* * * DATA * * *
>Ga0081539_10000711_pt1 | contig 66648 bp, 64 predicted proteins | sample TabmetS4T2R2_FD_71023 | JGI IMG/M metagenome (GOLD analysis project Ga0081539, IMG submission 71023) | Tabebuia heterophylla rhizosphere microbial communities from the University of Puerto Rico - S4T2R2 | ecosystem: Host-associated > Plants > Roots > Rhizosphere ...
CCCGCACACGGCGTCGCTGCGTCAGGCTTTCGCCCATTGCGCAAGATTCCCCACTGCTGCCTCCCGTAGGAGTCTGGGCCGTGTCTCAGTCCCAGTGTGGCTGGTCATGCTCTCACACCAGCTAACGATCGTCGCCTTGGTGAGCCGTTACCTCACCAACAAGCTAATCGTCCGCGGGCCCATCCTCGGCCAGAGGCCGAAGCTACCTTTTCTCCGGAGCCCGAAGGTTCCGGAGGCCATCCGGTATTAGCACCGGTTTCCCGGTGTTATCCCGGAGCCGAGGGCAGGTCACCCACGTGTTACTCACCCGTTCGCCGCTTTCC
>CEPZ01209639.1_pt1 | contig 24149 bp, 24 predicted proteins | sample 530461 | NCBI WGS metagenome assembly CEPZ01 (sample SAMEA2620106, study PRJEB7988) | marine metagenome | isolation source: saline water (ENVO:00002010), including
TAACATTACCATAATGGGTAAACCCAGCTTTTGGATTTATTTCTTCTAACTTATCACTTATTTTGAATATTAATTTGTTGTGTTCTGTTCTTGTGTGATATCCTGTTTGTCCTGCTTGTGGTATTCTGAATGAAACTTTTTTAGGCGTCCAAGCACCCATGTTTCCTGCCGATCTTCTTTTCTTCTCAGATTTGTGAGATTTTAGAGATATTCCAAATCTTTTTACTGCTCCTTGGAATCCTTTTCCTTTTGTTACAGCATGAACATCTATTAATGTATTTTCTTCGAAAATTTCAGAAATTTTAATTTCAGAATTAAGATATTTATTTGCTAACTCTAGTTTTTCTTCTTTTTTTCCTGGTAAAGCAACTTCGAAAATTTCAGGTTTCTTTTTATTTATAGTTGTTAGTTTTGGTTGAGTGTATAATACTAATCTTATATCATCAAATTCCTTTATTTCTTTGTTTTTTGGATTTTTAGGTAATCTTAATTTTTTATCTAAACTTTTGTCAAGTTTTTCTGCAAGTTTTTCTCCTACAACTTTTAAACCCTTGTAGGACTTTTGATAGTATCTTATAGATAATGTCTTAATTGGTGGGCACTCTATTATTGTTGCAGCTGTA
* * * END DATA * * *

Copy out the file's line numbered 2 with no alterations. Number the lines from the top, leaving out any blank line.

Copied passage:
CCCGCACACGGCGTCGCTGCGTCAGGCTTTCGCCCATTGCGCAAGATTCCCCACTGCTGCCTCCCGTAGGAGTCTGGGCCGTGTCTCAGTCCCAGTGTGGCTGGTCATGCTCTCACACCAGCTAACGATCGTCGCCTTGGTGAGCCGTTACCTCACCAACAAGCTAATCGTCCGCGGGCCCATCCTCGGCCAGAGGCCGAAGCTACCTTTTCTCCGGAGCCCGAAGGTTCCGGAGGCCATCCGGTATTAGCACCGGTTTCCCGGTGTTATCCCGGAGCCGAGGGCAGGTCACCCACGTGTTACTCACCCGTTCGCCGCTTTCC